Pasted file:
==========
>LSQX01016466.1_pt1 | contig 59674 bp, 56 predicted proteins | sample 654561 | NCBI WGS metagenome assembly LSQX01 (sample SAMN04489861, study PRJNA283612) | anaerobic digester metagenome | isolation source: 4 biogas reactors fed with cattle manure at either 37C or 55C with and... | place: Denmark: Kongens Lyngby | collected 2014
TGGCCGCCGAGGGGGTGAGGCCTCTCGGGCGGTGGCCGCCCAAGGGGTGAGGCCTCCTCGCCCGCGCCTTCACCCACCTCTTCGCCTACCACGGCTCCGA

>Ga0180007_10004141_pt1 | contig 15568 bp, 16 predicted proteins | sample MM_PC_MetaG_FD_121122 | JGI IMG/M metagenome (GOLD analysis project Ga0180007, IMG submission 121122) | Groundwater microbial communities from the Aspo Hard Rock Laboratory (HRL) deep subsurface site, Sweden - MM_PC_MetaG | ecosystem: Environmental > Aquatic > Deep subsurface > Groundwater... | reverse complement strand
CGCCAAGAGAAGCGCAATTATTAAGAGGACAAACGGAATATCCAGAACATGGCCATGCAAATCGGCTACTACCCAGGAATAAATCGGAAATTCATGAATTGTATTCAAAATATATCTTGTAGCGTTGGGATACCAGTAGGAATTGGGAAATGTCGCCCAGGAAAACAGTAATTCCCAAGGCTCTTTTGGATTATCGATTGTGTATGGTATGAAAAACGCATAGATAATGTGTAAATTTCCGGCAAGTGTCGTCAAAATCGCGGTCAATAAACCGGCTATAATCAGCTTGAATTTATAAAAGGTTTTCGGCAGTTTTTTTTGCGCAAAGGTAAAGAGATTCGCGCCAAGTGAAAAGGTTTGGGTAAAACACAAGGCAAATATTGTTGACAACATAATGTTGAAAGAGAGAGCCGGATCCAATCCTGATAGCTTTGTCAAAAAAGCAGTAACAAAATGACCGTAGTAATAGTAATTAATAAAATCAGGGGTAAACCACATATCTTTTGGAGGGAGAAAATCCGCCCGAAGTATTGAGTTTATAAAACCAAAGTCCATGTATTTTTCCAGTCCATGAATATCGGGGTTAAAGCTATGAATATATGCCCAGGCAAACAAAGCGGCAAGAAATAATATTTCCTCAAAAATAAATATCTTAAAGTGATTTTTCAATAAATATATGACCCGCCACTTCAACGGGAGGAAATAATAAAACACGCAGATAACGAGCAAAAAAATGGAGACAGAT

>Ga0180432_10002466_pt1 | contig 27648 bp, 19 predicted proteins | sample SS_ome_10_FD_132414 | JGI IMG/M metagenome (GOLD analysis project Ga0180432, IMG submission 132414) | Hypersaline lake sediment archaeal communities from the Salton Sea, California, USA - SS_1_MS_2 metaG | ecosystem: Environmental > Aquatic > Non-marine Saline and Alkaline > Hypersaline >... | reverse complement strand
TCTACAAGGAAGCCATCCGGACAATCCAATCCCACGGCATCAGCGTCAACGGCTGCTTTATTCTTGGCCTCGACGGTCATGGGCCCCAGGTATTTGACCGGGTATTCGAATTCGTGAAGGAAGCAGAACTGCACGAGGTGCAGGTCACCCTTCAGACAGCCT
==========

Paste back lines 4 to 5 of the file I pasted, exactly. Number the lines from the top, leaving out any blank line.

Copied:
CGCCAAGAGAAGCGCAATTATTAAGAGGACAAACGGAATATCCAGAACATGGCCATGCAAATCGGCTACTACCCAGGAATAAATCGGAAATTCATGAATTGTATTCAAAATATATCTTGTAGCGTTGGGATACCAGTAGGAATTGGGAAATGTCGCCCAGGAAAACAGTAATTCCCAAGGCTCTTTTGGATTATCGATTGTGTATGGTATGAAAAACGCATAGATAATGTGTAAATTTCCGGCAAGTGTCGTCAAAATCGCGGTCAATAAACCGGCTATAATCAGCTTGAATTTATAAAAGGTTTTCGGCAGTTTTTTTTGCGCAAAGGTAAAGAGATTCGCGCCAAGTGAAAAGGTTTGGGTAAAACACAAGGCAAATATTGTTGACAACATAATGTTGAAAGAGAGAGCCGGATCCAATCCTGATAGCTTTGTCAAAAAAGCAGTAACAAAATGACCGTAGTAATAGTAATTAATAAAATCAGGGGTAAACCACATATCTTTTGGAGGGAGAAAATCCGCCCGAAGTATTGAGTTTATAAAACCAAAGTCCATGTATTTTTCCAGTCCATGAATATCGGGGTTAAAGCTATGAATATATGCCCAGGCAAACAAAGCGGCAAGAAATAATATTTCCTCAAAAATAAATATCTTAAAGTGATTTTTCAATAAATATATGACCCGCCACTTCAACGGGAGGAAATAATAAAACACGCAGATAACGAGCAAAAAAATGGAGACAGAT

>Ga0180432_10002466_pt1 | contig 27648 bp, 19 predicted proteins | sample SS_ome_10_FD_132414 | JGI IMG/M metagenome (GOLD analysis project Ga0180432, IMG submission 132414) | Hypersaline lake sediment archaeal communities from the Salton Sea, California, USA - SS_1_MS_2 metaG | ecosystem: Environmental > Aquatic > Non-marine Saline and Alkaline > Hypersaline >... | reverse complement strand